The New Reynell Developmental Language Scales (NRDLS- 4)
- This assessment is an individually administered test of language that includes a production and receptive scale. The user can use either one or both of these scales. You can generate a standard score from each as well as a percentile rank and age-equivalent score if the child is within the standardisation range of the test.
- The assessment uses both toys and a picture book in order to probe understanding and use of language.
- The assessment comes with a ‘multilingual toolkit’ – a manual that provides guidance on how to adapt and use NRDLS with children where English is an additional language (EAL).
Who can use it?
Specialist teachers, speech and language therapists and educational psychologists.
How is it used?
- Consult the manual for details of how to administer this assessment. It’s very important that the tester has had a chance to read the manual carefully beforehand and practise all of the different tasks, in terms of which toys/pictures to find and exactly what to say.
What can it tell us?
- Age-equivalent scores, percentile ranks and standard scores are given for the receptive and expressive scale. This means that the child’s ability in both understanding and using language can be compared.
- This assessment can be used to measure progress over time.
- This assessment can be used to help inform clinicians about the nature of a child’s difficulties, eg whether language is normal, delayed or following a disordered pattern of development.
- This assessment is useful in helping to guide a clinician with regards to setting targets for next steps.
What about children who sign?
- This assessment is designed to test English language and was standardised using an oral presentation. It’s therefore not valid to quote standard scores, percentile ranks or age-equivalent scores if sign was used when administering the receptive scale or in responses in the expressive scale.
- It’s useful to record all the information that a child gives, whether this is spoken or signed, and use this when describing the child’s language ability. However, you’ll need to use a key to record what was said/signed.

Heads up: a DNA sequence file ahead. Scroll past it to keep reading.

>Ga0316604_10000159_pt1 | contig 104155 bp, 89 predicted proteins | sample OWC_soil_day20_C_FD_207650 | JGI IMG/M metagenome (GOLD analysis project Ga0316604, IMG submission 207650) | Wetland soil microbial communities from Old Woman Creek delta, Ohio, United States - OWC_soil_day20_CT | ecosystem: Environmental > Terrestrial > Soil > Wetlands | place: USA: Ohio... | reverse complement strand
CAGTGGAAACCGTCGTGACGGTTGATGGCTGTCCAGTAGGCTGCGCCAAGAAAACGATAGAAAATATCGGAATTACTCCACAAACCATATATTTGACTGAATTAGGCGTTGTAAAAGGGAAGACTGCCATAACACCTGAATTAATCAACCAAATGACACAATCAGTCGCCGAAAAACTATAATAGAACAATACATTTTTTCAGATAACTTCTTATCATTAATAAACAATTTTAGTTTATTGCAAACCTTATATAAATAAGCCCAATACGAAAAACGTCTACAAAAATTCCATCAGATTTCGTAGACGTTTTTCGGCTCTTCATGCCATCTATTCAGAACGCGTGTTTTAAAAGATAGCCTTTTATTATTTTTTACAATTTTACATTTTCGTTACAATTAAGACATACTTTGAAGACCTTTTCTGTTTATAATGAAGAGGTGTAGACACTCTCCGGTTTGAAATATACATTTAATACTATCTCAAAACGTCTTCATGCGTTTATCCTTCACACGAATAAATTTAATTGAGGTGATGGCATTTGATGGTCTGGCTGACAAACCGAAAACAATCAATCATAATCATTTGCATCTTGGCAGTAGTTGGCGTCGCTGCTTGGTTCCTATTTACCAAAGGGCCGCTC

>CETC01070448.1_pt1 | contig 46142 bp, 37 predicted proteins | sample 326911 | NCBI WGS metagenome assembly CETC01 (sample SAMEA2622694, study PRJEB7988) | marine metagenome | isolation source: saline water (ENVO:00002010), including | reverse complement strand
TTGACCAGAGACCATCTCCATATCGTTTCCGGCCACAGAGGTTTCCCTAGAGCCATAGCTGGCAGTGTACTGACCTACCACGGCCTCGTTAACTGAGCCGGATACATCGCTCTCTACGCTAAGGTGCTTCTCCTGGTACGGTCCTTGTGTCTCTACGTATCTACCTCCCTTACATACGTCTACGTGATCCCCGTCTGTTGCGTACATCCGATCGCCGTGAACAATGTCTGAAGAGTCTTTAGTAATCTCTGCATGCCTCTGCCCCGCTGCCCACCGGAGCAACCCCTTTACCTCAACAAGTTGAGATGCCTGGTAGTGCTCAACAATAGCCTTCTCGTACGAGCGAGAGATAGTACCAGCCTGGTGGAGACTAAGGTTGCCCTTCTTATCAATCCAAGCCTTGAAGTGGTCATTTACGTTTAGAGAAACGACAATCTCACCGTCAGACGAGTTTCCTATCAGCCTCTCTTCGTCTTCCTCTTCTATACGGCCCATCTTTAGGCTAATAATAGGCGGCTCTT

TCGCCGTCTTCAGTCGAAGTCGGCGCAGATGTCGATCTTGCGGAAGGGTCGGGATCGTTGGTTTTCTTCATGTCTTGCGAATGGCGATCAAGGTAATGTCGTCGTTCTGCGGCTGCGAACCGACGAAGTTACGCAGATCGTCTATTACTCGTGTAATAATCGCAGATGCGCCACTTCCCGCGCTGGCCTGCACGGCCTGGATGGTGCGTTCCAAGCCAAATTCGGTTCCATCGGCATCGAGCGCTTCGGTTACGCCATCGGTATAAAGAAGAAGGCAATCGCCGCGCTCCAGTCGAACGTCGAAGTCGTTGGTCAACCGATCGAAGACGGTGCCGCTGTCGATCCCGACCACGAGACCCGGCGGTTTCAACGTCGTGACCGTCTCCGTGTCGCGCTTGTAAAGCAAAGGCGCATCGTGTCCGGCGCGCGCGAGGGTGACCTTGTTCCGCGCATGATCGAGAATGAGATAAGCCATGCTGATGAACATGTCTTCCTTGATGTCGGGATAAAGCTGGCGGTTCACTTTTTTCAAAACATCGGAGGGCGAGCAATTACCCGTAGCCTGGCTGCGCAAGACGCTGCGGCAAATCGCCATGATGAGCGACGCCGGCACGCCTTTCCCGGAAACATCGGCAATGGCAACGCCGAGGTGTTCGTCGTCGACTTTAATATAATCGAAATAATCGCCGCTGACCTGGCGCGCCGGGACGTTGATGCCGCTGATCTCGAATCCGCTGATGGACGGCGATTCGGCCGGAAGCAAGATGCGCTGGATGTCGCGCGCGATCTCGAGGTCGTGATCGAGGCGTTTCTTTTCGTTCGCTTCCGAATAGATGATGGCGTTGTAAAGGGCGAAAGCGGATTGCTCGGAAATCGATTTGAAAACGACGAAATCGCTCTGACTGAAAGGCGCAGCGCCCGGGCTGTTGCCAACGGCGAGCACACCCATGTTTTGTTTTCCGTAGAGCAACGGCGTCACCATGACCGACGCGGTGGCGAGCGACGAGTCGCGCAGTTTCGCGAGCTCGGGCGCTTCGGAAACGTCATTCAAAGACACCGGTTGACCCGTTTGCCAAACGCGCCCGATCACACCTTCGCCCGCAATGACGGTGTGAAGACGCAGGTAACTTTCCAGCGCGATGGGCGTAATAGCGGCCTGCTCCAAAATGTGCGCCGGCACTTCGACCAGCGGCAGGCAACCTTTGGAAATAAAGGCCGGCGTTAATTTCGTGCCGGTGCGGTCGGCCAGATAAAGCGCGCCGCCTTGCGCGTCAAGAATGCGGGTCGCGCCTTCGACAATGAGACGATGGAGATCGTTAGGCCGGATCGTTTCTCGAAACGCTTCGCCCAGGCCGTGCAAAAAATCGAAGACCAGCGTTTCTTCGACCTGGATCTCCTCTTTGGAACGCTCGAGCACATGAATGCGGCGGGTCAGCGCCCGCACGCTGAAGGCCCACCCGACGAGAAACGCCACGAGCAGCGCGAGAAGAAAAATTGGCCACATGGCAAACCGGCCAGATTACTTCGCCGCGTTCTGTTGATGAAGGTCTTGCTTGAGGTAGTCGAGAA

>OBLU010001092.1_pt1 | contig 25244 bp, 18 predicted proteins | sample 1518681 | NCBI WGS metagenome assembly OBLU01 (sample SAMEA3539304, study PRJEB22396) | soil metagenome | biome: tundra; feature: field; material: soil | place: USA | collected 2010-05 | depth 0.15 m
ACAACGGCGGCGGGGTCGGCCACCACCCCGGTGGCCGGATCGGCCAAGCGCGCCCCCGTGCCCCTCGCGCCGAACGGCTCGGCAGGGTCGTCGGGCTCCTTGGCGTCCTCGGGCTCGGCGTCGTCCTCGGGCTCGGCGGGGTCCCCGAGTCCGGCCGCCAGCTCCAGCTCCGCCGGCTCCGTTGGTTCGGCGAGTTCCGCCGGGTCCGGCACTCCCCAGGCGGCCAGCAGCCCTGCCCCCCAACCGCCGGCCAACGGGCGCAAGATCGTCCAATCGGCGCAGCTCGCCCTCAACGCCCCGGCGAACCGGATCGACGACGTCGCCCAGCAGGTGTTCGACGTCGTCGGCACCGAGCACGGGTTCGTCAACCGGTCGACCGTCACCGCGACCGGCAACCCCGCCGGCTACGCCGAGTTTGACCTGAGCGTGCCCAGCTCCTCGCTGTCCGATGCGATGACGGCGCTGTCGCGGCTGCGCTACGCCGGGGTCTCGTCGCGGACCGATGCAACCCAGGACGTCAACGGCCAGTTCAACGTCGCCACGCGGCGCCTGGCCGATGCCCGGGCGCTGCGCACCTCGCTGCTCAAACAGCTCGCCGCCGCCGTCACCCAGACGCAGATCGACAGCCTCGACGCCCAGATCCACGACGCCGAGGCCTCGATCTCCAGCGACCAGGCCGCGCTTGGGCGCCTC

- You could use SSE when administering the receptive scale items, but as stated above the standardisation information is then not valid.
- This assessment does not translate into BSL. If it’s translated into BSL it’s completely changed and the age equivalents, standard scores etc. aren’t valid. For example, there’s no such thing as passive sentence structure in BSL. The receptive skills BSL test would be much more suitable for use with this type of child.
- Once the tester has practised this is a straightforward assessment to carry out.
- It probes both understanding and use of language.
- Young children tend to like the toys that are used.
- It’s based upon a good UK standardisation sample of 1,200 children, with additional information and case studies.
- This assessment has a variety of test procedures to keep the child’s attention.
- Multilingual toolkit for children with EAL.
- It takes some practice to be able to access all of the different toys needed smoothly and quickly enough to maintain the child’s attention.
- Takes 45–60 minutes.
- This assessment is designed to measure understanding and use of English and doesn’t ‘translate’ into BSL. If any sign is used then the standard scores, percentile ranks and age-equivalent scores are not valid.
Is there a cost?
Where can I access it?
You can access this assessment on the GL Assessment website.